The challenge began with creating plans for the airplane, because, as Wathen noted, “It was essentially a one-off, and no plans existed for it. We were able to construct this one from some drawings we found in the aviation museum in Lebouget, France. The original Caudron C.460 crashed in a lake during an attempt to set a speed record and it’s still there.”
“There were no parts that we could use to make templates,” Lightsey chimed in. “This was done strictly from model airplane drawings, pictures, whatever documentation we could find. It took us about two-and-a-half years to build.”
Although the aircraft bore a “please do not touch” placard, it was all some people could do to keep from gently tapping the skin, especially a large silver patch on the left side of the nose.
“The silver patch is a skin-type of oil cooler,” Lightsey explained. “Because it was flush in the skin, there is no drag from the oil cooler, which is what you want in a racing airplane. But a few years later the skin-type oil coolers proved to be not very effective on war planes because they were too susceptible to being damaged because there was too much area to shoot at, so they fell out of favor.”
According to Lightsey, the original airplane sported a 370-hp Renault engine that was capable of reaching speeds up to 272 mph.
“I wish we had that, but we don’t,” he sighed. “The biggest engine that is available today, the one we have, is a Czech 260-hp LOM. Typical cruising speeds are about 205-210 mph at 25 inches of manifold pressure and 2,300 rpm. The fastest it’s been flown to date is 280 mph indicated at 6,000 feet MSL.”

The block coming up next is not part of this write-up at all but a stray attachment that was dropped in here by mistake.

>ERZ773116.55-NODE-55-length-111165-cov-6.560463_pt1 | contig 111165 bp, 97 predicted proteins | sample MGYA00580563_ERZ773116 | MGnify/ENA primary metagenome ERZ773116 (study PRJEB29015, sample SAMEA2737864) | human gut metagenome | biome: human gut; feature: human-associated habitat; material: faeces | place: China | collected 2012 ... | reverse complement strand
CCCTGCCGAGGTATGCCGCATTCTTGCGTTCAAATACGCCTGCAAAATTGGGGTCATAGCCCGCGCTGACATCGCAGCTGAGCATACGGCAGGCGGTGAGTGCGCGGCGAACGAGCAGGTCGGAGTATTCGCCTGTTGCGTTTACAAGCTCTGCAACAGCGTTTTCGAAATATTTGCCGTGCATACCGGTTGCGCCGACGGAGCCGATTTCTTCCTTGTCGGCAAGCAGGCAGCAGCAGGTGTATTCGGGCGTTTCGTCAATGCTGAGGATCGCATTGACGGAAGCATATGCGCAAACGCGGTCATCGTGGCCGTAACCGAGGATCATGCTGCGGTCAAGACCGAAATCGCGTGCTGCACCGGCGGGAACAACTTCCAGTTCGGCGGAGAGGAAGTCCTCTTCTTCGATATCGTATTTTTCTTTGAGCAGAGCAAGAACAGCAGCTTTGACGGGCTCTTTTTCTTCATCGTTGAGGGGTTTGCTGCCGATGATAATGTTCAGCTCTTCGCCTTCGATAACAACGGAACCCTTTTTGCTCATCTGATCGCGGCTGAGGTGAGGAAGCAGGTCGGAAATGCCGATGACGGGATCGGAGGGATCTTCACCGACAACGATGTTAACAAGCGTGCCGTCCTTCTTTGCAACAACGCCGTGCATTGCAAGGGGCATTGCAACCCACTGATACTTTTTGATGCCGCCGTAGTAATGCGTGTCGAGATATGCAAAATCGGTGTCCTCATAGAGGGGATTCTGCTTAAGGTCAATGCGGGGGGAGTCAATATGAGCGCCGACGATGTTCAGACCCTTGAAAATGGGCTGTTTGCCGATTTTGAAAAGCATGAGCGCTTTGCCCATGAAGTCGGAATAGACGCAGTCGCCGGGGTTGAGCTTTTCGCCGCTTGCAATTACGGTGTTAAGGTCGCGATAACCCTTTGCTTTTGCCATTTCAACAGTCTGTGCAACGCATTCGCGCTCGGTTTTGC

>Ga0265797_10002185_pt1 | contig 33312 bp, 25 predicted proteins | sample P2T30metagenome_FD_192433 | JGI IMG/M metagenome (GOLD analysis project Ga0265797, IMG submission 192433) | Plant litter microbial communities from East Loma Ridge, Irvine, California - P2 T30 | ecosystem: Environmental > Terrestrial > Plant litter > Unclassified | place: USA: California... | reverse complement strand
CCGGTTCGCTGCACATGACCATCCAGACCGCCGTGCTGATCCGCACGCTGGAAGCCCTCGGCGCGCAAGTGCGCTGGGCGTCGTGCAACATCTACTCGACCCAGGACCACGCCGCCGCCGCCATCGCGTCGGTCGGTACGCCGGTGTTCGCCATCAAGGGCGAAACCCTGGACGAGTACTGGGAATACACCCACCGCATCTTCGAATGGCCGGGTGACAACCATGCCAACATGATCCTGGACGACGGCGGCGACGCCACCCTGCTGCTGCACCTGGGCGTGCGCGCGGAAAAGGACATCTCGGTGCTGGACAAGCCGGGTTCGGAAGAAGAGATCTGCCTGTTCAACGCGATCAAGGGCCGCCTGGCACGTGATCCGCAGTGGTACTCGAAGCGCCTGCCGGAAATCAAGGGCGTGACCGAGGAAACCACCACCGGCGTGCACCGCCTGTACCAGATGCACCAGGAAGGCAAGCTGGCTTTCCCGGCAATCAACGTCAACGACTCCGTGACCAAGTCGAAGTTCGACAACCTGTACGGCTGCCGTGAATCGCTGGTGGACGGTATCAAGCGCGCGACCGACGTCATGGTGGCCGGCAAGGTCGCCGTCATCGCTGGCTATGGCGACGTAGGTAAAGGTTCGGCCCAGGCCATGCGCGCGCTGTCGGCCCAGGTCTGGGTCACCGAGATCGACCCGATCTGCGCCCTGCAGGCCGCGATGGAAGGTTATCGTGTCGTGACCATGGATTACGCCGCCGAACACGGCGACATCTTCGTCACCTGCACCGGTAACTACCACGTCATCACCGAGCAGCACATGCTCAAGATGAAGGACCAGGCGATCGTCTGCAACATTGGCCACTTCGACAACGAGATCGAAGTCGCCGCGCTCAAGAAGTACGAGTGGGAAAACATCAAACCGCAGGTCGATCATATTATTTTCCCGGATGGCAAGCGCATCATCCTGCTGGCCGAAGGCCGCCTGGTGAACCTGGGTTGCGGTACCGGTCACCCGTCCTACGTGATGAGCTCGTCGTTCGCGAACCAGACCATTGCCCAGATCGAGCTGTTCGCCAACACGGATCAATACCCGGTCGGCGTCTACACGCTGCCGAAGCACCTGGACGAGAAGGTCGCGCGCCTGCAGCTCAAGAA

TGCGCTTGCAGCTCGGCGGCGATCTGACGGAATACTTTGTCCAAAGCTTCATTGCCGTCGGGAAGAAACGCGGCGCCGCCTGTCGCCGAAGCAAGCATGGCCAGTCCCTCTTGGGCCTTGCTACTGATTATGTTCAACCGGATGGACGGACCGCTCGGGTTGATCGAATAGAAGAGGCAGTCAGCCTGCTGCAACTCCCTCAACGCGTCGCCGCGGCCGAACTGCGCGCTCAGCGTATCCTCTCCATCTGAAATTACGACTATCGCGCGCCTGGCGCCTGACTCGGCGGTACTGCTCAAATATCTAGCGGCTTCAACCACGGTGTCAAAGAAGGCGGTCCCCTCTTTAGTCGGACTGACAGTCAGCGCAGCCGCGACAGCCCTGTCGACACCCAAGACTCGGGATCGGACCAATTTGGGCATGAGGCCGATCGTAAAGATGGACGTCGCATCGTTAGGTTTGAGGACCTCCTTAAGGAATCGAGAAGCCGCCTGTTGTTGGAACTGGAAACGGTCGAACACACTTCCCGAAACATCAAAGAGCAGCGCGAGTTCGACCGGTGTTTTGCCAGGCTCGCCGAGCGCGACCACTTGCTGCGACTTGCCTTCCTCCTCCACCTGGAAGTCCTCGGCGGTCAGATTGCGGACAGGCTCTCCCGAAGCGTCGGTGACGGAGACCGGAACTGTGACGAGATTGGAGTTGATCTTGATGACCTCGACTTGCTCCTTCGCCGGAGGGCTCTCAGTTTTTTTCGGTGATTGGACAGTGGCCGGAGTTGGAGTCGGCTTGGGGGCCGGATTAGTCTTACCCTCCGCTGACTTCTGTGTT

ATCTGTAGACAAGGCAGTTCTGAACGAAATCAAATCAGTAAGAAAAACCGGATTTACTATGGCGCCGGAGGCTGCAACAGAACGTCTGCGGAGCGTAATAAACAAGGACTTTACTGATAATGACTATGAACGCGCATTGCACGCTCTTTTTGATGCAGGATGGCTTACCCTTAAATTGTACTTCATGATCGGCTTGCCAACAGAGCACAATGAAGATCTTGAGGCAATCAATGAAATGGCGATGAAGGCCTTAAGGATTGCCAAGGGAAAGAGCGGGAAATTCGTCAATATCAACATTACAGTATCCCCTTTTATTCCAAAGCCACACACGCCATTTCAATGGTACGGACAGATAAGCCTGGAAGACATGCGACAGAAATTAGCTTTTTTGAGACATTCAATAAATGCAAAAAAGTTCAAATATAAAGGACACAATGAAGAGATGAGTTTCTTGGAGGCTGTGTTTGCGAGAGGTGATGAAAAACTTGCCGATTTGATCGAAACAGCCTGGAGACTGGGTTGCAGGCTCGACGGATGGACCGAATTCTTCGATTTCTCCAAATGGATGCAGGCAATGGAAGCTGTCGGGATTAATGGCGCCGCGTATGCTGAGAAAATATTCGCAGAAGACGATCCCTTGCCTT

One of the more intriguing things is the diminutive cockpit.
“It’s a squeeze,” said Lightsey, who stands over 6 feet and is broad shouldered. “The cockpit is tiny — it’s too narrow to even wear a headset. It was designed strictly for racing, so you wear the airplane — I mean you literally put the airplane on. The door opens and the canopy slides forward so there is room to get in, but when you close everything in you really feel claustrophobic. It’s fun for about 20 to 25 minutes, then you are ready to jump out”
Lightsey recounted the trip from California to Oshkosh: “It took about three days, 11 hours of flying, nine fuel stops, lots of weather, lots of wind, a broken exhaust stack, but no major trouble,” he grinned. “It burns 100LL, about 10 gallons an hour in cruise. It carries a total of 43 gallons, of which 40 is usable.”
The longest leg of the flight was two hours and 40 minutes, because the airplane is so fatiguing to fly. “It flies very unstable, very sensitive,” said Lightsey. “That’s how they were designed as racers. They were designed to be very light on the controls. It’s also very blind and has a high approach to landing speed. It is very challenging to fly.”
Blind is an understatement. Because of the tailwheel, high nose-up pitch angle and the low position of the cockpit, even serpentine taxiing is a challenge. Several AirVenture visitors crouched down next to the cockpit and looked toward the nose. Most stood up shaking their heads, commenting that the pilot must have been crazy, especially adventurous — or both — to fly it.
Lightsey watched these reactions and just shrugged. “It wasn’t designed to be a cross-country airplane, it was designed to be a racer,” he laughed.